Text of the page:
Description:  Brown wheat mite is small (about the 0.5 mm long) with a dark brown body and four pair of light brown to yellow legs. The forelegs are twice as long as the three remaining pair of legs (Figure 2). The eggs of BWM are round, red and hatch in about 7 days. Their over-summering eggs are white and diapause through the summer, hatching again the following fall.  

 

Life Cycle: Brown wheat mites complete several generations per year, the first beginning in fall from over-summering eggs. Newly hatched mites molt three times before becoming adults and can complete their lifecycle in about 21 days at 71O F. They are more prevalent during dry weather, so injury can be confused with drought stress.   

 

Figure 2. Brown wheat mite adult eggs: regular (red) and over-summering (white). Photos by Frank Peairs, Colorado State University.

microscopic image of brown mite with red forelegs

 

red mite egg on the left and a white egg with a clear external casing on the right.

 

Nature of Damage and Scouting: Brown wheat mites feed by piercing plant cells in the leaf, which results in “stippling”.  As injury continues, the leaves take on a “bronze” color or scorched appearance that could be mistaken for injury due to drought stress or herbicide. Brown wheat mites are more likely to cause injury in wheat if the crop is stressed due to lack of moisture or nutrients. This mite is more active in the afternoon, especially on warm days. An easy way to inspect for brown wheat mite is to shake some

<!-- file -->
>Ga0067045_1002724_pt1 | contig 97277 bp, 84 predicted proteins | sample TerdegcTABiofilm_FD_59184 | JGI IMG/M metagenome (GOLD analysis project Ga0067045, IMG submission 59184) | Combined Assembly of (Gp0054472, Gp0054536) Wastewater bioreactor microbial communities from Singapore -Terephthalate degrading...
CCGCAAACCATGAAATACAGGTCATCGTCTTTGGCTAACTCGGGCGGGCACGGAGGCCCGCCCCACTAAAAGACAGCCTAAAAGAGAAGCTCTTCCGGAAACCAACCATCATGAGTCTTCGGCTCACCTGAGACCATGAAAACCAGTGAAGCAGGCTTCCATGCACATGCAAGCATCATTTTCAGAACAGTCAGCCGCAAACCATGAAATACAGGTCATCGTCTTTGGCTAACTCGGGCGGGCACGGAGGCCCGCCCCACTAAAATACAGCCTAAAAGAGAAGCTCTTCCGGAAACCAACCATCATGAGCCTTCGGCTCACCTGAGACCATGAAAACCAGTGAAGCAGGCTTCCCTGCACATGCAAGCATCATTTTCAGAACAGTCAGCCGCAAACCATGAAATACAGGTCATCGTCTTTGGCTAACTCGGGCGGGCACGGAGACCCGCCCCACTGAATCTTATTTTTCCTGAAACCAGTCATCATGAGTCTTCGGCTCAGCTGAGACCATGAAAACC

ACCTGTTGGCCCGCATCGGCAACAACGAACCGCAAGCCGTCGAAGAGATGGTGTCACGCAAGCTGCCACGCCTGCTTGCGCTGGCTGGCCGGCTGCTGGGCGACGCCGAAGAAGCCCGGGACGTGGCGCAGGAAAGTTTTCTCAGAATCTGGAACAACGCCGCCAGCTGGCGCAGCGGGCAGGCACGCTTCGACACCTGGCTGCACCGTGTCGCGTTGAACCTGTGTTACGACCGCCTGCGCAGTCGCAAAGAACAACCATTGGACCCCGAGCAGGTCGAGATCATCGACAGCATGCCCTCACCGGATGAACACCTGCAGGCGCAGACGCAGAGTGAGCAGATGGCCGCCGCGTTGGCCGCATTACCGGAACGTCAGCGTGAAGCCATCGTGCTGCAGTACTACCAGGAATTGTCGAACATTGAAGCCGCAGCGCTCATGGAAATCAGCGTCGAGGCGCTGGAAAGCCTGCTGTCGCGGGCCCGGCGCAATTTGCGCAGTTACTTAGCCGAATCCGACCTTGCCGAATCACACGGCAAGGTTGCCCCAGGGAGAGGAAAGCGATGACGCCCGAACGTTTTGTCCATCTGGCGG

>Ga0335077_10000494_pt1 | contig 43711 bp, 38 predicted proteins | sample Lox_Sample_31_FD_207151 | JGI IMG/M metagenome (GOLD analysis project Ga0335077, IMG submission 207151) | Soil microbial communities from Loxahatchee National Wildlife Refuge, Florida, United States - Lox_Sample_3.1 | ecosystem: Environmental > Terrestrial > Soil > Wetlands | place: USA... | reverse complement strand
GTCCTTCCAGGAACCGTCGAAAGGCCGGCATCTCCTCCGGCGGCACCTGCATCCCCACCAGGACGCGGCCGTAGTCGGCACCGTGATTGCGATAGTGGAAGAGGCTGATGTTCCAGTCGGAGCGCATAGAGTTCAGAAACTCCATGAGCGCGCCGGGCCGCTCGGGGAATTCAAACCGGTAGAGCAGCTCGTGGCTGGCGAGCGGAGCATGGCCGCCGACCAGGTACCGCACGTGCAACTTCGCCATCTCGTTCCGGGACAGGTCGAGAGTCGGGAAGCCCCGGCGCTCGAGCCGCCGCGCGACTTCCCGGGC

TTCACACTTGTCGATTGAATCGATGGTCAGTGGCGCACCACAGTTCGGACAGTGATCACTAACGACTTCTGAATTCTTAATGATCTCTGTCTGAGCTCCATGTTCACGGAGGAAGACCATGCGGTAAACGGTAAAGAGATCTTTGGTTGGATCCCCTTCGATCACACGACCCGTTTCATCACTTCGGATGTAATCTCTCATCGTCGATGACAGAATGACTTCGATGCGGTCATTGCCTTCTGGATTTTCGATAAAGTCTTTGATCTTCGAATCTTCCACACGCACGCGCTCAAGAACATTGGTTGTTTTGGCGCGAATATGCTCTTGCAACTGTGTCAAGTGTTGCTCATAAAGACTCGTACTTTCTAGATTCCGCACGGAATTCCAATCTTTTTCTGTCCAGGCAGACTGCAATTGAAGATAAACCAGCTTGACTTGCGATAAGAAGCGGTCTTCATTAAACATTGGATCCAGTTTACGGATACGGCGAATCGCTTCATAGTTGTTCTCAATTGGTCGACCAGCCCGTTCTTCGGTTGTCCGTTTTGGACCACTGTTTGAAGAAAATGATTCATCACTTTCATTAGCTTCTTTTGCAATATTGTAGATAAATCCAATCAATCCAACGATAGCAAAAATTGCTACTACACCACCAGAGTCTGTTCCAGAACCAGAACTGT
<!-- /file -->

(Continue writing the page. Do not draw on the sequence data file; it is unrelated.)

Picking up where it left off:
plants onto a white piece of paper, making the mites easy to observe.    

 

Control Decisions: Brown wheat mites are more common in fields of continuous wheat, so crop rotation, especially with a winter crop such as canola, will help break their cycle. Rainfall of greater than 0.25 inches will often reduce BWM build up as well. Research suggests a treatment threshold of 25 to 50 BWM per leaf in wheat that is 6-9 inches tall. An alternative estimation is “several hundred” per foot of row. 

 

Insecticides: If an outbreak requires application of an insecticide, the only one registered for control of BWM in wheat is dimethoate, and I am aware of none that list WGM on their label. However, under section 2(ee) regulations of the Federal Insecticide, Fungicide and Rodenticide Act (FIFRA), a product that is labeled for use in a crop can be used to control a pest that is not specifically on the label. Keep in mind that the application rate used must fall within the range of labeled rates for that crop AND if the pest is not on the label, the user assumes all responsibility for the effectiveness of the application. 

 

Remember, as of March 1, 2022, it is not legal to apply chlorpyrifos, (Lorsban and generics) in wheat or any other formerly labeled crop because the tolerance (for residues) was rescinded.

 

Any insecticide used to control WGM or BWM will likely be less effective when plants are drought stressed. More detailed information on these two mites along with the wheat curl mite are described in EPP-7093 “Mites in Small Grains”, and control suggestions are listed in CR-7194, “Management of Insect and Mite Pests in Small Grains” which includes registered insecticides, application rates, and grazing/harvest waiting periods.